Week 1: Women on Film vs Women in Film

Last week marked the beginning of a series of firsts. Not only did 7th block begin last week, but I also started my first online class and began to transform my in-person college experience to an online one. Instead of having morning coffee with one of my roommates, getting ready for my chapter’s Big Little week, meeting with Kathy in hopes of figuring out my upcoming thesis topic, and discussing the film world’s greatest issues and puzzles in Cornerstone, I found myself in bed in my hometown, downloading Zoom, making Netlflix Party watching plans, and attempting to figure out how different taking an asynchronous class would be.

Luckily for me, Professor Seid has been making the move from in-person to online class as smooth as possible. Professor Seid is an Assistant Professor of English, with a focus on feminism, literature, and film, visiting from the Baruch College-The City University of New York. She has introduced one of her favorite classes to CC, Women in Film!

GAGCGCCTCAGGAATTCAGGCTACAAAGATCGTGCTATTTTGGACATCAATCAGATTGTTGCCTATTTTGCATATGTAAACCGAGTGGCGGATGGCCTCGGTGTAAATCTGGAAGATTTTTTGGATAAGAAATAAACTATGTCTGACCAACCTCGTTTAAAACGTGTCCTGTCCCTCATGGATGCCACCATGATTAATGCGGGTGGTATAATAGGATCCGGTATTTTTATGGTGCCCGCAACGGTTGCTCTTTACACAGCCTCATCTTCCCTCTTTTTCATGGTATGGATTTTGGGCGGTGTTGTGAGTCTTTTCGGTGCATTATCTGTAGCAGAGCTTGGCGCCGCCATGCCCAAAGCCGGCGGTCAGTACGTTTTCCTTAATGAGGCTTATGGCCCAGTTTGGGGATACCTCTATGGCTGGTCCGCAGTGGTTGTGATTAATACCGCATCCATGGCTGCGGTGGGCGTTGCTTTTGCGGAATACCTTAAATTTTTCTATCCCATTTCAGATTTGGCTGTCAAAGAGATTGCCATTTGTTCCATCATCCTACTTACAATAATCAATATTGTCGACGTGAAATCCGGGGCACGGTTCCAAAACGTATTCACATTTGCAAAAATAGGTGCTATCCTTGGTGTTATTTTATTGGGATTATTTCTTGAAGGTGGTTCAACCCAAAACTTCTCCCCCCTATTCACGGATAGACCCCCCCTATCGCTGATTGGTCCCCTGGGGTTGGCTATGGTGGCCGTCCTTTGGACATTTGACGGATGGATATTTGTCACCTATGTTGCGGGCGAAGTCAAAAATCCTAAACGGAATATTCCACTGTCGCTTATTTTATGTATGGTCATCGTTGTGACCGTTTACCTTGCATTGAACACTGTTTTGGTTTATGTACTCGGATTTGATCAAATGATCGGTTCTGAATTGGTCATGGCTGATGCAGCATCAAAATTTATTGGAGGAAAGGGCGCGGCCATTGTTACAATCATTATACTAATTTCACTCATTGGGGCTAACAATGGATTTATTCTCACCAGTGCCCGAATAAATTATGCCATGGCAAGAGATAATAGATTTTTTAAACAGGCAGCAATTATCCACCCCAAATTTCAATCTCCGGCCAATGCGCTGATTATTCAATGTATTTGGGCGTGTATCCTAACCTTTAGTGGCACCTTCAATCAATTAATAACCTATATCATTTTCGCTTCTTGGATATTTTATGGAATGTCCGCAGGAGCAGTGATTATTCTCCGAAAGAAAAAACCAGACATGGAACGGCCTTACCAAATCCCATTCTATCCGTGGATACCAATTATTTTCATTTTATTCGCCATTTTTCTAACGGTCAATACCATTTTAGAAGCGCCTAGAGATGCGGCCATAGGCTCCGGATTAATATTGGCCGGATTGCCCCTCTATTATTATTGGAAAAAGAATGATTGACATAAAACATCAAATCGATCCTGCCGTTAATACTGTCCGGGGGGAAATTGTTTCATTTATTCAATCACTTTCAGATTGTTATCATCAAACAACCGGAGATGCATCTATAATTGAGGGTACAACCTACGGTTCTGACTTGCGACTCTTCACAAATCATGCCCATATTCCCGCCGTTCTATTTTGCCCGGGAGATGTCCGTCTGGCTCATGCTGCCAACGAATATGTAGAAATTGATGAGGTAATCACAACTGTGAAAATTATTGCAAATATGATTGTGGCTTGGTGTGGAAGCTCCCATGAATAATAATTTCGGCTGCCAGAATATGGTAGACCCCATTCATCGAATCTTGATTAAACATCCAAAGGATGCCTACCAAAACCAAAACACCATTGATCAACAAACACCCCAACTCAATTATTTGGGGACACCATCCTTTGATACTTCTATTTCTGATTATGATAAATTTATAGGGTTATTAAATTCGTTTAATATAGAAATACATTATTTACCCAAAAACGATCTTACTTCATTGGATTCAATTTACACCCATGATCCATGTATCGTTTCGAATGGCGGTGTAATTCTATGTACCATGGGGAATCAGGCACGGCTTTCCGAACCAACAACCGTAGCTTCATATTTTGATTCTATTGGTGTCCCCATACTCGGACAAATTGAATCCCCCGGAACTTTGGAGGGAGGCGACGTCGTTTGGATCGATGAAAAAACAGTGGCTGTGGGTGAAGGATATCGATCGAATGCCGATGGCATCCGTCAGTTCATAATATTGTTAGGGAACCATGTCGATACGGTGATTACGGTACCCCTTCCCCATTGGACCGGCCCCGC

Our first week started out with us differentiating between women’s films and women in film, analyzing the relationship between entertainment, women, and feminism, and evaluating the role of pleasure and the gaze in film. We came to understand women’s films as a niche of films that assumedly appeal to women, while women in film are women who play an active role in the film making process. Our discussions of the films A Girl Walks Home Alone At Night, Stella Dallas, When A Woman Ascends the Stairs, and Dance, Girl, Dance were framed by Linda Williams’, Catherine Russell’s, Laura Mulvey’s and Claire Johnston’s writings. We discussed how a director’s gender, a film’s nation of origin or year of creation, and a film’s creators’ levels of success shape the ways in which a film influences feminist cultural politics and women’s filmic representation.

What does it take to be a successful woman filmmaker? What does it mean to be successful in one film sphere but not the next? Why are some female filmmakers considered anomalies within their gender?

I’m looking forward to further unpacking these questions this week.

Credit to New York Times Watching for Image

 

Genaveve

Hello everyone! My name is Genaveve Davis, and I'm a junior from Tucson, Arizona. I am currently studying sociology and museum studies. I can't begin to explain how much I have enjoyed and valued my time here at CC. This block, I will be taking Professor Seid's Women in Film course and am beyond excited to be sharing my experience with all of you.